Saturday, January 09, 2020 (In 11 days Biden officially will become President)
Little makes me happier than leading the horses safely, about a quarter-mile from home, and then releasing them to graze all day. After hanging their halters on the dormant cherry trees, I’ll go home.
That pasture belongs to a kind neighbor who grants us free access in winter-time. Frozen grasses aren’t full of sugar and thus my easy weight-gainers may eat all they can hold. The pasture is large and they can run, sometimes bucking and kicking. Through the daylight hours as horses should, they graze and stroll, or stand and doze.
Yesterday’s early morning light snow created a fresh, pretty landscape. By the time my horses reached pasture, the snow mostly had melted. After making sure their water wasn’t frozen, I headed home. That would be a working day, but I didn’t want to think about this, and instead, considered a book I’m reading: Late Migrations by Margaret Renkl. Her reflections are thoughtful and powerful, and her prose is poetry.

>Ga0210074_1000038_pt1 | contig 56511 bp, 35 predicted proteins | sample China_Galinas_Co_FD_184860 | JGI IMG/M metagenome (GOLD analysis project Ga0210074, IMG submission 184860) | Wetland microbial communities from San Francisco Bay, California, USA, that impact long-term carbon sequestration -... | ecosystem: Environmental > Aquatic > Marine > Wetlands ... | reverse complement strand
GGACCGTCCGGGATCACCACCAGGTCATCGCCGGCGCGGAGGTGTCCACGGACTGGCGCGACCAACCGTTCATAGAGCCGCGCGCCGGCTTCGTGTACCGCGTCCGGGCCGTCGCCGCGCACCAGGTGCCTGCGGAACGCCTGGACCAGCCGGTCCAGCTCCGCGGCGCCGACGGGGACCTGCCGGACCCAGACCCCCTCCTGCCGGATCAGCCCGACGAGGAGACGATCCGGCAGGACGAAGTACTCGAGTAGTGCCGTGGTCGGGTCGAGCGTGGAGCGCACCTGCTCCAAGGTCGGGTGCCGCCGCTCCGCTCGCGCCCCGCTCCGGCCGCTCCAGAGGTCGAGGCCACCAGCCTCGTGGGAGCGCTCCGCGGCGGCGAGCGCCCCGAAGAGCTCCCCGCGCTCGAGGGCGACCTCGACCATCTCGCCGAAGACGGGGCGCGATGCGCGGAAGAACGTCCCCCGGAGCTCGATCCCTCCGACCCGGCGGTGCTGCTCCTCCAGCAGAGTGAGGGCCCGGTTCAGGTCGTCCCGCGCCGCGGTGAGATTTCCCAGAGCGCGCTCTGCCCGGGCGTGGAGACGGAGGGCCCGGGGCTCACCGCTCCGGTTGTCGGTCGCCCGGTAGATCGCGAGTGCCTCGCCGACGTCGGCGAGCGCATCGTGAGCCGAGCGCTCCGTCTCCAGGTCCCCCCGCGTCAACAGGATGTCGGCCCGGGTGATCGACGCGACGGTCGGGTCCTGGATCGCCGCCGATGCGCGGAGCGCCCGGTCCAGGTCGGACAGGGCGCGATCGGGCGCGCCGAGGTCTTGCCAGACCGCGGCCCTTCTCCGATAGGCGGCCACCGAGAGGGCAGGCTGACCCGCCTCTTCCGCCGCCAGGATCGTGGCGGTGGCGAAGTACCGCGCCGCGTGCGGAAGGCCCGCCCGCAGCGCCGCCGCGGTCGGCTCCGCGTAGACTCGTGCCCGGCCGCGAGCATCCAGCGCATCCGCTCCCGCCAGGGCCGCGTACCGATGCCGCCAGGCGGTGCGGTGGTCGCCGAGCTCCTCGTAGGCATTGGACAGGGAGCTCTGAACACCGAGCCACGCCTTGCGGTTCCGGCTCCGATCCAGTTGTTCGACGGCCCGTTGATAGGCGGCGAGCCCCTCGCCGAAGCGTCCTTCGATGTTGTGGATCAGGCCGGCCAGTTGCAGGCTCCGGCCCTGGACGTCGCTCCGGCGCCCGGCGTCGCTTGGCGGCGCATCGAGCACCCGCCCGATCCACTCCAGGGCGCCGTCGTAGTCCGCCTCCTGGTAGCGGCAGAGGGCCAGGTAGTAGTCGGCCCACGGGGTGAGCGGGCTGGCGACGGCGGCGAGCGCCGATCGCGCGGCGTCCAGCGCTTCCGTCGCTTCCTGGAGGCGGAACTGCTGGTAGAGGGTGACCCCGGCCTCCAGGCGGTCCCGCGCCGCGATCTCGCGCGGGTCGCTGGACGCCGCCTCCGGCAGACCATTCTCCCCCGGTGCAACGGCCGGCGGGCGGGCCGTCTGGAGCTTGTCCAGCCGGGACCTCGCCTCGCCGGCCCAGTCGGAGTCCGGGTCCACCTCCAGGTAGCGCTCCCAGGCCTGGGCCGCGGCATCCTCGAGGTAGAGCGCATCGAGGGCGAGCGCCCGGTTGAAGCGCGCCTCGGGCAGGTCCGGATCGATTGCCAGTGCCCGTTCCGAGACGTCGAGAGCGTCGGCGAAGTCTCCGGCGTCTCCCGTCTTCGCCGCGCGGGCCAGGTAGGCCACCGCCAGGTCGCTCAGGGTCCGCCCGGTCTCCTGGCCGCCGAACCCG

My travel home included bumping into my next-door neighbor, Frank. Before I began working longer hours, and before his wife (a schoolteacher) began working from home, Frank and I chatted daily over the fence separating our properties. This year we’ve been busy and preoccupied, yesterday’s quick catch-up was fun.
Toward evening after work, we met again, Frank in his truck returning home from errands, and me out to fetch the horses. I thanked him for letting me and the horses travel through his property, a short-cut to my home. Once on his place, I can quit tugging to make the donkey track faster with the horses. Now safe from vehicle traffic, donkey set free follows the horses home.
After feeding the large animals and nearing the house, there was my handsome tabby, Maxwell, waiting for his dinner and focused on something invisible to me.
Dear Friends: That was a day when it felt good simply to feel good. Diana